crappin' on about the inconsequential, poetry, rejected, the writing process, writing

Published (almost, not really): Whitmore Press Manuscript Prize

A while ago I went away by myself for a weekend to work up a couple of poetry manuscripts for some prizes, one of which was the Whitmore Press Manuscript Prize.

I was pretty happy with what I walked away with after that weekend, and also pretty stoked to find out a couple weeks back that I’d been chosen as one of the 12 shortlisted poets for the prize. It was a nice affirmation and an indication that I might not be the only person who’s interested in poems featuring Robocop and Richard Nixon.

Sadly I didn’t make it as the final choice of the Whitmorians – that honour went to Carmen Leigh Keats. Congratulations to Carmen and best of luck with the making of her new book. Congrats also to my fellow shortlistees – it was nice to note that there were no massive heavy-hitting names on the list this year (at least none I recognised) after last year’s co-awarding of the prize to Jill Jones and Tracey Ryan.

Anyway, nice to be shortlisted. Now I just need to try to convince someone to actually publish these poems.

And, is it just me and have I just noticed, or is the Whitmore Press logo meant to look like the colon-P emoticon guy? :P

people who are nice enough to publish me, poetry, the reason why I am doing this, the writing process

Published: One Weird Reason to Quit Your Novel Today

I have an “ideas piece” over on Writers Bloc today. It’s about a thing that happened in my brain about a month or two ago where I decided to finally stop writing the novel I’ve been working on for ten years. Here’s an extract:

…it was exciting being a novelist. A real, actual novelist. Good word, that. The kind of word you can say with pride at a dinner party without anticipating the need for clarification or worrying about killing the conversation.

“Novelist” is what people assume you mean when you say “I’m a writer”. Not “poet”. “I’m a writer,” you say. “That’s great,” people reply, putting you on a mental bookshelf next to Tim Winton and Joan London. “A poet, actually,” you might clarify, then clear your throat.

So there I was, a published poet and a published novelist in a world that by and large valued fiction much more highly than poetry. “I love reading,” someone might say to you, and pretty soon odds are you’ll be comparing favourite novelists. Never poets. Unless the person you’re speaking to is a poet, which is lovely, but that doesn’t happen much.

As a result of all this, I stopped thinking of myself as a poet and started thinking of myself as a writer instead.

You can read the rest of “One Weird Reason to Quit Your Novel Today” over at Writers Bloc.

new poems, people who are nice enough to publish me, poetry

Published: Anti-RomCom Pop Song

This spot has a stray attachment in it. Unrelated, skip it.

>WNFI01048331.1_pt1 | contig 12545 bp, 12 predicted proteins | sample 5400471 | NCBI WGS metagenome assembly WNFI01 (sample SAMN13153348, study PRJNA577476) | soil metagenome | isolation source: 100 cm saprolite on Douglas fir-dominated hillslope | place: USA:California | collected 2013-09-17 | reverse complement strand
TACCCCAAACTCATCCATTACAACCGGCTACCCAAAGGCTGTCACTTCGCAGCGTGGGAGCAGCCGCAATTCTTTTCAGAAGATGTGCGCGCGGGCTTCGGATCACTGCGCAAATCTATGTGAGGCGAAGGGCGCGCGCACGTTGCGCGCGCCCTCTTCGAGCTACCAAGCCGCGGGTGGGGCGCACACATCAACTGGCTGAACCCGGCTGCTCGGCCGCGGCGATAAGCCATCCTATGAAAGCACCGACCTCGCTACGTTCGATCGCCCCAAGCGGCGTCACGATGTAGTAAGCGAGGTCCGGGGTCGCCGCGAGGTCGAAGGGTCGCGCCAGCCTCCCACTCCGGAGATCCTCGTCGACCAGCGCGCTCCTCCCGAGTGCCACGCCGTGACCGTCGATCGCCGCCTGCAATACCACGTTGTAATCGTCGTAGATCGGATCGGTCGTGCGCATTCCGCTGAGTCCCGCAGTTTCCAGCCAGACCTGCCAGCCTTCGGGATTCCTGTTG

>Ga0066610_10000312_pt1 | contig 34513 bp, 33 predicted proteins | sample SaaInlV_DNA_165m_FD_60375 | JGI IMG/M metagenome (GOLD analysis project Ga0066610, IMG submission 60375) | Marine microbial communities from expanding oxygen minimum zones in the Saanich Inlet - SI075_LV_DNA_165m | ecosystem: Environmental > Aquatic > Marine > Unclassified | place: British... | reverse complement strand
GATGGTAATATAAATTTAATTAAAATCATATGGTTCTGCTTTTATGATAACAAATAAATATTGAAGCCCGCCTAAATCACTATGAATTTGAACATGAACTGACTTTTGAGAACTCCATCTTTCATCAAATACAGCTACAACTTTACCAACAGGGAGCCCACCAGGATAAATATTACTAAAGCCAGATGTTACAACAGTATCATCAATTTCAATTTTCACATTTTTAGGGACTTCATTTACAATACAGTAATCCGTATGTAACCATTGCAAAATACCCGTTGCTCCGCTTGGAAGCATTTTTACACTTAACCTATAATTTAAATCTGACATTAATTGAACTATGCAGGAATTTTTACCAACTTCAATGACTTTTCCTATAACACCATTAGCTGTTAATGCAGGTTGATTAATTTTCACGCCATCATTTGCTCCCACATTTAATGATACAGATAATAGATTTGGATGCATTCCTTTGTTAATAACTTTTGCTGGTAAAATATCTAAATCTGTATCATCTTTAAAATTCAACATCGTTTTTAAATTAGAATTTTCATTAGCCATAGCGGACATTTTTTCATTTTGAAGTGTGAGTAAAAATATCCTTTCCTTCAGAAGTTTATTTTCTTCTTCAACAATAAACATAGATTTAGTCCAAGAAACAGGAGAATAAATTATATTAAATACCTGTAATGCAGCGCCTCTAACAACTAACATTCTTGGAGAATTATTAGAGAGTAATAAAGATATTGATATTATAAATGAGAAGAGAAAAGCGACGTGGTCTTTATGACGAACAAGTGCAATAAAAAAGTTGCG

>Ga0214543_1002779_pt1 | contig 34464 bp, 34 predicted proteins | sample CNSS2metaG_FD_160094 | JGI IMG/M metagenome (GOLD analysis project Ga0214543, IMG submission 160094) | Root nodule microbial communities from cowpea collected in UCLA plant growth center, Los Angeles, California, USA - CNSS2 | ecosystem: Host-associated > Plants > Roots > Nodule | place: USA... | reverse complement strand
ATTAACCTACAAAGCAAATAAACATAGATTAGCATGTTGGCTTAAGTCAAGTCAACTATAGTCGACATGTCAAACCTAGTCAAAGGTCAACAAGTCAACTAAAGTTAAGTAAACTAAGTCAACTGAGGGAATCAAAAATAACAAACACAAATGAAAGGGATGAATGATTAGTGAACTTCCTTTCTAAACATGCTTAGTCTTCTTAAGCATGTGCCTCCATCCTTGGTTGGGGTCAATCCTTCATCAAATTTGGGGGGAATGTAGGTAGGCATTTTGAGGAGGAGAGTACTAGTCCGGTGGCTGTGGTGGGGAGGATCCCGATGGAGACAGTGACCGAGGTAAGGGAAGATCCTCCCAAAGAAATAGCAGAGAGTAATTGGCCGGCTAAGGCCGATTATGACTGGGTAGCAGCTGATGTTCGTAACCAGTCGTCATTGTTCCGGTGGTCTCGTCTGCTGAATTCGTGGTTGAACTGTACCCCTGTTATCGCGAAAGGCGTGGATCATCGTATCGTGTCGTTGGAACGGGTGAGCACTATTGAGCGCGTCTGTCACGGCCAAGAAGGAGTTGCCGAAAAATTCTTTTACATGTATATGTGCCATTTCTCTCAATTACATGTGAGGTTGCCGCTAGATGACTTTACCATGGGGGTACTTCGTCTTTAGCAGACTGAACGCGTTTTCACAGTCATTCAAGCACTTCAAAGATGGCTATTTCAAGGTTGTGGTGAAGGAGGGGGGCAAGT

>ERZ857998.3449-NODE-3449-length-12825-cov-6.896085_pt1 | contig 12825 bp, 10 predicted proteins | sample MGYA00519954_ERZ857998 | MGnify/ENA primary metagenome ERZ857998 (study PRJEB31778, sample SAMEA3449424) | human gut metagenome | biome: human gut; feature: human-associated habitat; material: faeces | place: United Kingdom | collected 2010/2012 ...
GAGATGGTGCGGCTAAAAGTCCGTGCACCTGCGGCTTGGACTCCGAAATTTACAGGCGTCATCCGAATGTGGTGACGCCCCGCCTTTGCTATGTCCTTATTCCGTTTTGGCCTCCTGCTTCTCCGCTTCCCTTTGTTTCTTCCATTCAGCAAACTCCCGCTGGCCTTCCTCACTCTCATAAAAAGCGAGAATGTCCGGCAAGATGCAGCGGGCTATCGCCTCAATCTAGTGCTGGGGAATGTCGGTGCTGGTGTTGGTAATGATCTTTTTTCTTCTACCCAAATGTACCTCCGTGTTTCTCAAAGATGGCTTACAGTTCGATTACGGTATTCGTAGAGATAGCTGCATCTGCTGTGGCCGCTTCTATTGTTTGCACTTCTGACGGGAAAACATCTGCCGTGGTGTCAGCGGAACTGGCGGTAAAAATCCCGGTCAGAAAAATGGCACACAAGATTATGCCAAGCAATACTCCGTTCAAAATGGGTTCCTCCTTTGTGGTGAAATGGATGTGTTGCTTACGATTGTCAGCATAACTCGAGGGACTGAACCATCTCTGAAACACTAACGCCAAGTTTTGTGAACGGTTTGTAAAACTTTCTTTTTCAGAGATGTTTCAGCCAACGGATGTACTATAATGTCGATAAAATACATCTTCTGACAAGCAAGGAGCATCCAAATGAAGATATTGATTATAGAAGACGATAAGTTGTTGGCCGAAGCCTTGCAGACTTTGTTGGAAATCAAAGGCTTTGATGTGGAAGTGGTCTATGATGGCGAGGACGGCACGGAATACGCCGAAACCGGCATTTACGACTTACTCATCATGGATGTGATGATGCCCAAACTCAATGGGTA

This was a while ago but in the interests of full disclosure my anti-romcom poem, “Anti-RomCom Pop Song” came out in Australian Poetry Journal 5.1 back in July. Which was nice.

I wrote the poem after listening to a Wombats album on repeat for a day and discovering that, rather than being the whimsical and charming popsters they came across as when half-listening to them in the radio, they were rather more entitled young men smugly unaware of their male privilege than I’m comfortable with.

Anyway it was great to see it in print, and to be sharing pages with the likes of David McCooey’s meditations on Elvis and Joni Mitchell, Allis Hamilton’s retelling of the Pied Piper story, Chloe Wilson’s plague doctor poem and Jane Frank’s sobering yet forgiving take on middle age and domesticity.

You can buy a copy of APJ5.1 on the Australian Poetry website, or if you prefer you can read it online – the whole damn thing is also on the APJ site free for the taking ( including my contribution, which is here).

i would like to recommend these people's writing, lines I wish I'd written, new poems, poems, poetry, writing

Our New Blog: Poem Monday

For the last few Mondays Oonagh and I have been writing poems together. We pick a topic and then write one poem each, reading them out to the family when we’re done.

Our first poems were about blue hamburger fish.

You can check them out over at our Poem Monday blog, and stay tuned for more poems every Monday from now on.

i would like to recommend these people's writing, Me and my opinions, poetry

Just Read – The Rest of July

Attention Conservation Notice: Thoughts on the last 10 poems I read for the Just Read Readathon, by people like William Blake, Katie Degentesh, joanne burns, Claire Potter and Patricia Lockwood, and profuse thanks to everyone who helped to raise just shy of $700 for the Indigenous Literacy Foundation (1,987 words).

Well this last week of poem-reading-fundraising has been amazing. Up front I should probably admit that I certainly haven’t hit the two-a-day goal that I wanted to, but despite that these last two months have been brilliant in terms of reading more and reading more widely.